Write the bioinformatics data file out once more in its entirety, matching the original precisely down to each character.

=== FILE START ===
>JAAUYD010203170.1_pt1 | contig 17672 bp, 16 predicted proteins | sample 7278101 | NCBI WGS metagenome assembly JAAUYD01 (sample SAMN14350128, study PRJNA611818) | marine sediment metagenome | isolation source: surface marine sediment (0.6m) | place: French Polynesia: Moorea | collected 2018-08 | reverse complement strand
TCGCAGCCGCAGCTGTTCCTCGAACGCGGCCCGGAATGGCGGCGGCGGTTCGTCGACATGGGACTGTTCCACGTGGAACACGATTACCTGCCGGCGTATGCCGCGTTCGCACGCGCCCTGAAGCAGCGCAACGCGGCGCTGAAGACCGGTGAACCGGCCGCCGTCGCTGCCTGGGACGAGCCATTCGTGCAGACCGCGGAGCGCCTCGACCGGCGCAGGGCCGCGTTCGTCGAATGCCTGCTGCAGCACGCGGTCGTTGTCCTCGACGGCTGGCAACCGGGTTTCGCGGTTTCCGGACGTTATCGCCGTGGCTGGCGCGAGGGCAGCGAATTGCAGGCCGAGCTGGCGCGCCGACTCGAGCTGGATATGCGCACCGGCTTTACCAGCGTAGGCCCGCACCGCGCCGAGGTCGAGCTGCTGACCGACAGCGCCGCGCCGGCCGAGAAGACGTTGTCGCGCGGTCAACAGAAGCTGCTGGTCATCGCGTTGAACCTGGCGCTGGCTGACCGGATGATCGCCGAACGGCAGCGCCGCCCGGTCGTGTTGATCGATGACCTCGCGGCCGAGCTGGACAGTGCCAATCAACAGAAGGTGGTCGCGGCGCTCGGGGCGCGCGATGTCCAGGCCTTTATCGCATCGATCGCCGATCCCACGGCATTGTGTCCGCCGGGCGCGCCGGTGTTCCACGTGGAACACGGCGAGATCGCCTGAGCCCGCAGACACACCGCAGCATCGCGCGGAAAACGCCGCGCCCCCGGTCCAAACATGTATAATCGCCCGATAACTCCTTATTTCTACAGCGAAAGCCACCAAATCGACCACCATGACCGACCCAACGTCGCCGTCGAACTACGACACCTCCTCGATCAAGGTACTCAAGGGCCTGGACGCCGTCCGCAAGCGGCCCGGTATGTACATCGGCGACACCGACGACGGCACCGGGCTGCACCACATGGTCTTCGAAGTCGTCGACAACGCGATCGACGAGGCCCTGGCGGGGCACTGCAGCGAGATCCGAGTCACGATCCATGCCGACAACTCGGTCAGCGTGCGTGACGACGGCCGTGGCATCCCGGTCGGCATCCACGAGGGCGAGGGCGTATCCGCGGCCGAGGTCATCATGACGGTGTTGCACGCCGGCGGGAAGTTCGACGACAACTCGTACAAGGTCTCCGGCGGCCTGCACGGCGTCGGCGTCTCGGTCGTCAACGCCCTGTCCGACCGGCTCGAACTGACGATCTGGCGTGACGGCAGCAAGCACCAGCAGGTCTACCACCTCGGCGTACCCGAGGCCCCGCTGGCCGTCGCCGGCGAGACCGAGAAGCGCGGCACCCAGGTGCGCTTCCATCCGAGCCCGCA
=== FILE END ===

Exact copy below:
>JAAUYD010203170.1_pt1 | contig 17672 bp, 16 predicted proteins | sample 7278101 | NCBI WGS metagenome assembly JAAUYD01 (sample SAMN14350128, study PRJNA611818) | marine sediment metagenome | isolation source: surface marine sediment (0.6m) | place: French Polynesia: Moorea | collected 2018-08 | reverse complement strand
TCGCAGCCGCAGCTGTTCCTCGAACGCGGCCCGGAATGGCGGCGGCGGTTCGTCGACATGGGACTGTTCCACGTGGAACACGATTACCTGCCGGCGTATGCCGCGTTCGCACGCGCCCTGAAGCAGCGCAACGCGGCGCTGAAGACCGGTGAACCGGCCGCCGTCGCTGCCTGGGACGAGCCATTCGTGCAGACCGCGGAGCGCCTCGACCGGCGCAGGGCCGCGTTCGTCGAATGCCTGCTGCAGCACGCGGTCGTTGTCCTCGACGGCTGGCAACCGGGTTTCGCGGTTTCCGGACGTTATCGCCGTGGCTGGCGCGAGGGCAGCGAATTGCAGGCCGAGCTGGCGCGCCGACTCGAGCTGGATATGCGCACCGGCTTTACCAGCGTAGGCCCGCACCGCGCCGAGGTCGAGCTGCTGACCGACAGCGCCGCGCCGGCCGAGAAGACGTTGTCGCGCGGTCAACAGAAGCTGCTGGTCATCGCGTTGAACCTGGCGCTGGCTGACCGGATGATCGCCGAACGGCAGCGCCGCCCGGTCGTGTTGATCGATGACCTCGCGGCCGAGCTGGACAGTGCCAATCAACAGAAGGTGGTCGCGGCGCTCGGGGCGCGCGATGTCCAGGCCTTTATCGCATCGATCGCCGATCCCACGGCATTGTGTCCGCCGGGCGCGCCGGTGTTCCACGTGGAACACGGCGAGATCGCCTGAGCCCGCAGACACACCGCAGCATCGCGCGGAAAACGCCGCGCCCCCGGTCCAAACATGTATAATCGCCCGATAACTCCTTATTTCTACAGCGAAAGCCACCAAATCGACCACCATGACCGACCCAACGTCGCCGTCGAACTACGACACCTCCTCGATCAAGGTACTCAAGGGCCTGGACGCCGTCCGCAAGCGGCCCGGTATGTACATCGGCGACACCGACGACGGCACCGGGCTGCACCACATGGTCTTCGAAGTCGTCGACAACGCGATCGACGAGGCCCTGGCGGGGCACTGCAGCGAGATCCGAGTCACGATCCATGCCGACAACTCGGTCAGCGTGCGTGACGACGGCCGTGGCATCCCGGTCGGCATCCACGAGGGCGAGGGCGTATCCGCGGCCGAGGTCATCATGACGGTGTTGCACGCCGGCGGGAAGTTCGACGACAACTCGTACAAGGTCTCCGGCGGCCTGCACGGCGTCGGCGTCTCGGTCGTCAACGCCCTGTCCGACCGGCTCGAACTGACGATCTGGCGTGACGGCAGCAAGCACCAGCAGGTCTACCACCTCGGCGTACCCGAGGCCCCGCTGGCCGTCGCCGGCGAGACCGAGAAGCGCGGCACCCAGGTGCGCTTCCATCCGAGCCCGCA